Voice of the River

Friends of the Gallatin: Betsy Gaines Quammen & David Quammen

David Quammen negotiating the Gallatin’s infamous Mad Mile. PHOTO COURTESY OF THE QUAMMENS.

The Task Force is nothing without our devoted Friends of the Gallatin. These members make up the our volunteer base, commit professional and financial support, and inspire us with their tireless stewardship of the Upper Gallatin Watershed. Recently, we touched base with the Quammens, checking in with Betsy and David on what river means to them.

Here’s what they had to say.

Why the Gallatin River Task Force? There are many worthy causes locally—what draws you to this work?
Betsy:  We’re devoted conservationists and feel particularly drawn to the Gallatin River. The Task Force has a very different approach than other organizations. They are science based, but are magically capable of bringing divergent parties together on behalf of the Gallatin River. They keep the Gallatin healthy by ongoing monitoring, negotiating, and engagement.

David:  I love rivers and have always loved rivers. Rivers are a large part of what brought me to Montana and has kept me here almost 50 years. Anyone who works for river conservation is a friend of mine, a hero of mine…but for the Gallatin in particular. My home, backyard river these past 40 years I’ve lived in the GYE.


How can individuals take more responsibility for their river use?
Betsy:  Because we share the Gallatin, we need to be active in protecting it. This starts with giving generously to GRTF. The Gallatin attracts business and revenue to Big Sky and Bozeman. If you are benefiting from that, you better be sharing your profits with our primary river keeper. Give generously and listen to GRTF guidelines on septic issues, lawn care, erosion, and river bank cleanup!

David:  Every tap we turn on, every dish we wash, every handle we flush, every sprinkler that greens our yard… it all puts demands on the water resources of the watershed in which we live. John Wesley Powell understood this before anyone and more clearly: the history of the American West, the fate of the American West, is a matter of watersheds. Water is finite. If you care about life in all its diversity, in the place where you live, then you’d better commit to the watershed, and inform yourself about, commit yourself to, its waters.


Describe a cherished memory from the Gallatin. Why do you think this river means so much to so many people?
Betsy:  The Gallatin is where my every adventure begins. I have spent big summer chunks backpacking along its tributaries, passing through riotous wildflowers, and catching sight of moose, deer, elk, sheep, and even rubber boas. Each night out, I’m lulled by the sound of waters pouring from the Spanish Peaks and finding their way to the Gallatin.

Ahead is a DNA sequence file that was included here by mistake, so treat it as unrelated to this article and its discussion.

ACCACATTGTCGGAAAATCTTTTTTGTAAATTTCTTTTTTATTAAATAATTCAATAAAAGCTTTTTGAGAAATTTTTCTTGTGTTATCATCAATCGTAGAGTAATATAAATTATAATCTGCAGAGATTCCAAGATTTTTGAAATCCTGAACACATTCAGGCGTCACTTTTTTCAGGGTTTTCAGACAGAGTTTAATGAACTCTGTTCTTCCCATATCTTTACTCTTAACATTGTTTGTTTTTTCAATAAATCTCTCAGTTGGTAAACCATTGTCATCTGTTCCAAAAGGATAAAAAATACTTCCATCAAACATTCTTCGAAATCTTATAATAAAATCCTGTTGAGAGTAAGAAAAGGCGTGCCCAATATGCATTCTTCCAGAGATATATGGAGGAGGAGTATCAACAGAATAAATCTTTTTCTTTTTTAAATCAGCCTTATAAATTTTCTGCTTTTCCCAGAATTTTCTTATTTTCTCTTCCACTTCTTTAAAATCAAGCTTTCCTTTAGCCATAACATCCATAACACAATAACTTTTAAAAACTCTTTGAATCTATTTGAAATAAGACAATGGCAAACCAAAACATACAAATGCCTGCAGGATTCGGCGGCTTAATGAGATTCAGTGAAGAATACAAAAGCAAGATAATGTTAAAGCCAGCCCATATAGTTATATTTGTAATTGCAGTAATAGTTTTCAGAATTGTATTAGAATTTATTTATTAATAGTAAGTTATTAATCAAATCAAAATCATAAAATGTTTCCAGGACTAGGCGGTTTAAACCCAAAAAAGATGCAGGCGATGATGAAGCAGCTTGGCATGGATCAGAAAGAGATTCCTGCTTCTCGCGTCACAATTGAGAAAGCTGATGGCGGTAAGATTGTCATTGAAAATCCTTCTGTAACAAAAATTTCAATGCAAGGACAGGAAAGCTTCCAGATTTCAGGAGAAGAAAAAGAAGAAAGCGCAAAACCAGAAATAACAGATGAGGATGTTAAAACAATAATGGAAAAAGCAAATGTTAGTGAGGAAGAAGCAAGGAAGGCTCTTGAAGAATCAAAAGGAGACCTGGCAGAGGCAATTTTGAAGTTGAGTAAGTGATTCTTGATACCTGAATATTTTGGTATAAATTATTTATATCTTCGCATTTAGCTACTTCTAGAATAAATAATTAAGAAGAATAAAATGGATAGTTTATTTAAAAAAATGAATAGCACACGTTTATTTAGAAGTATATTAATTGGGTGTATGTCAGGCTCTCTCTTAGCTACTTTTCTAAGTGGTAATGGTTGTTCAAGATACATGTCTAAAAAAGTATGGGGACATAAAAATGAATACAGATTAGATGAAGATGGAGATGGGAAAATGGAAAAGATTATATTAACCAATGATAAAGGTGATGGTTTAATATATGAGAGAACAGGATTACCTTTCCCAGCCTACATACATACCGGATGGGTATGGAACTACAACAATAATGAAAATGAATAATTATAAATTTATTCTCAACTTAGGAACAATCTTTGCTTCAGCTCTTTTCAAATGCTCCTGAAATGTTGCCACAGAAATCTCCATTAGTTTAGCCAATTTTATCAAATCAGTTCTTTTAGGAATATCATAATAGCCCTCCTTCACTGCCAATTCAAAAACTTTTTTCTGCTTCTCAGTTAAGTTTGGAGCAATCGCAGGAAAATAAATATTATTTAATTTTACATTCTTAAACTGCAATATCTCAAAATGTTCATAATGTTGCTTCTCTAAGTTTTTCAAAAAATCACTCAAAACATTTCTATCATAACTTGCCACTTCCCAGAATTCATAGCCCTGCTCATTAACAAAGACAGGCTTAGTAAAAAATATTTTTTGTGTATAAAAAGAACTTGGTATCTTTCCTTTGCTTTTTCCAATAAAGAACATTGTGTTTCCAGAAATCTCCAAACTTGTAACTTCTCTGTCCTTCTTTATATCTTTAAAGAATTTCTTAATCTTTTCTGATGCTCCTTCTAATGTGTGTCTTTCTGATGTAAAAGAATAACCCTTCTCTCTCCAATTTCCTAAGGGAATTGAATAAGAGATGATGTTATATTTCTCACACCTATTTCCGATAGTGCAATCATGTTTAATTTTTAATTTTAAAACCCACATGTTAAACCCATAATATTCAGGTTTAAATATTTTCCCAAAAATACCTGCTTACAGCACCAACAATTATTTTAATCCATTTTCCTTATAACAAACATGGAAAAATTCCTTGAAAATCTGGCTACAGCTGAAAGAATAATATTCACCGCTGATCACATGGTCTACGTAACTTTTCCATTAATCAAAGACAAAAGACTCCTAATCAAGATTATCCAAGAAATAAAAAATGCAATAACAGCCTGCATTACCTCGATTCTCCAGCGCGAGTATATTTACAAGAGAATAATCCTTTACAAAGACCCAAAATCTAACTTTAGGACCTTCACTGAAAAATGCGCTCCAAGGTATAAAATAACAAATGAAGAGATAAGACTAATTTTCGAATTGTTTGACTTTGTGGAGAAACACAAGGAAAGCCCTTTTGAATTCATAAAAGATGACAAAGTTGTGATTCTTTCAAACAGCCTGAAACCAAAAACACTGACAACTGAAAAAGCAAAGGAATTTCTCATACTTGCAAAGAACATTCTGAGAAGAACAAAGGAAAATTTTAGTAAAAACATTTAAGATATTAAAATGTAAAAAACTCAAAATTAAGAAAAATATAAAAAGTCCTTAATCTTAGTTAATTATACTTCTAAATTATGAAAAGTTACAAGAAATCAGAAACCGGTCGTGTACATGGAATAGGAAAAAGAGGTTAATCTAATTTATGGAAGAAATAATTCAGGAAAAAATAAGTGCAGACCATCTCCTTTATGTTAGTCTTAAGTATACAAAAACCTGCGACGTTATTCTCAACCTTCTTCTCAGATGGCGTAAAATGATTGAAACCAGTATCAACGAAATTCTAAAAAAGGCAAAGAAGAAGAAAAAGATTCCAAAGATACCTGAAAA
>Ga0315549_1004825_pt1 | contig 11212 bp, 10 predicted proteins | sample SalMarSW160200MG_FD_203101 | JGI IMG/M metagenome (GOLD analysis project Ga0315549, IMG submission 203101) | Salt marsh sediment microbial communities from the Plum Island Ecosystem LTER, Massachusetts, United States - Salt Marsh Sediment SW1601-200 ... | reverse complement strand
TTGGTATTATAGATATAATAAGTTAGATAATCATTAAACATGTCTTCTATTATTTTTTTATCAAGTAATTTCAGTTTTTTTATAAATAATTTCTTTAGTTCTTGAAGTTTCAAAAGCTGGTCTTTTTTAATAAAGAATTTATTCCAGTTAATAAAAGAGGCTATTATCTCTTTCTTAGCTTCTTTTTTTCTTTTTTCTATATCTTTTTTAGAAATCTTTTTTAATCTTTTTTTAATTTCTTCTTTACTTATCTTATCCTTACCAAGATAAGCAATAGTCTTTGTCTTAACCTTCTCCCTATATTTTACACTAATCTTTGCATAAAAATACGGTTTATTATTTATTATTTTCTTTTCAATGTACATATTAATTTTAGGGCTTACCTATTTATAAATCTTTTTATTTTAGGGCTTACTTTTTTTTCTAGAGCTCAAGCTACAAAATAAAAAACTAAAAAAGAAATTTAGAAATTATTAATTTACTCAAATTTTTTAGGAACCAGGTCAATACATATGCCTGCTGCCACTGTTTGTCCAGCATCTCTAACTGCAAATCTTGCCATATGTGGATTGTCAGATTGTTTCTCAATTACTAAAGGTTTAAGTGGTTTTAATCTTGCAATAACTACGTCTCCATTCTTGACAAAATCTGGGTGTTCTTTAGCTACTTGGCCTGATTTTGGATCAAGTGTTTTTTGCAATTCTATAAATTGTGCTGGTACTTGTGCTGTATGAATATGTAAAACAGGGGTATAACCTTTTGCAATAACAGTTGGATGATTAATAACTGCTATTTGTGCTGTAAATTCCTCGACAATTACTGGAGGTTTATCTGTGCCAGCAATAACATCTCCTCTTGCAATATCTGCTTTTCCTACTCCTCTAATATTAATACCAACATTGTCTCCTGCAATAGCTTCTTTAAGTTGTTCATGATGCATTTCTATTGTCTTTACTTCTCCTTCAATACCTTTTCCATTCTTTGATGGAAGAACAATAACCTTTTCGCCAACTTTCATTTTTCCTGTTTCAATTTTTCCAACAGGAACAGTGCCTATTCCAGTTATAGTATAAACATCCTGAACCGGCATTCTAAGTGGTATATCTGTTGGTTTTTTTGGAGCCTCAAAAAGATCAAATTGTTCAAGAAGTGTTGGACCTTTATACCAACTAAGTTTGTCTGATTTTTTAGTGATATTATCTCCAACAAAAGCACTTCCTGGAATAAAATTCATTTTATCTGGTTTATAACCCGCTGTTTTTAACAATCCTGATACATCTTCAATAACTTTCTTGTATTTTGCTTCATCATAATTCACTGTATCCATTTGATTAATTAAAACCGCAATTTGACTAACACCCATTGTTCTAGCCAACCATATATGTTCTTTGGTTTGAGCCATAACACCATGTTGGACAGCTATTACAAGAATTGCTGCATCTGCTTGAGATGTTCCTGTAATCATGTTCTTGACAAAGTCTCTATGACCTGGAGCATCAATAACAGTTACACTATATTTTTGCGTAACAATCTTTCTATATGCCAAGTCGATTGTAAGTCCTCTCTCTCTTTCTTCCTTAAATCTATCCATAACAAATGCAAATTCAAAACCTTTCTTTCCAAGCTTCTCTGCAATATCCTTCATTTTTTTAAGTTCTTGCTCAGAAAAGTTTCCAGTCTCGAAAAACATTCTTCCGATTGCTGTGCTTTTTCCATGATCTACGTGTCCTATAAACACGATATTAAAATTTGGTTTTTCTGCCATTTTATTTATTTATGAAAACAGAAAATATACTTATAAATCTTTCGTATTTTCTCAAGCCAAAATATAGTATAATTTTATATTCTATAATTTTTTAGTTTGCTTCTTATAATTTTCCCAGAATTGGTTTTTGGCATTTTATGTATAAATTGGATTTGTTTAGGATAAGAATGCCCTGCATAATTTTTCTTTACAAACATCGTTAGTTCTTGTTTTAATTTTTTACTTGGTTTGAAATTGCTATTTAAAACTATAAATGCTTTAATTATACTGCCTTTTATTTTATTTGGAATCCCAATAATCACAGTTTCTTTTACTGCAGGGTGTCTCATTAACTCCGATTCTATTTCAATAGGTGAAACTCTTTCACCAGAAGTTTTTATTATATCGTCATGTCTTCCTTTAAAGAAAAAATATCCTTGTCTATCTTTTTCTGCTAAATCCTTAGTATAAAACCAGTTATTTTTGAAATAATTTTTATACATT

David:  During the 1980s and 1990s, intensively for 20 years, I was a passionate whitewater kayaker, and along with my best buddies, I spent many days, many evenings, running the Gallatin, usually from Moose Creek or Greek Creek down to somewhere below House Rock and the Mad Mile. We bonded on that river. We exhilarated. Sometimes, at very high water, we paddled virtually across the top of House Rock. We flipped and rolled. On a bad evening, someone swam. On a very bad evening, someone swam in high water and almost died. But none of us did. Those were some of the best hours of my life.

But amid all the adrenaline and excitement and exercise and splendid scenery and sinuses filled with Gallatin water, I remember one form of enjoyment especially. There was a particular spot, above the highway bridge, below Greek Creek, with a large cliff rock jutting out from the right, protecting a big eddy. I think perhaps we called that rock the Nose, or some such thing. Preceding it was a sizable wave train, during high water. Maybe also a boulder to avoid. The move was this: You dodged your boat around the boulder, you rode the wave train on a brace, you angled hard toward the Nose, you hit the eddy line with the correct lean on a strong Duffek stroke, and suddenly you were in quiet water, bobbing safely in the eddy.

The payoff was this: As you sat in that eddy, waiting for your friends to make the same move, whitewater rushing by, if it was the right time in spring, and you looked up on the rock wall on your right, the backside of the Nose, you saw an ouzel nest. You were on a living river. May it stay that way.

Become a Friend of the Gallatin today.


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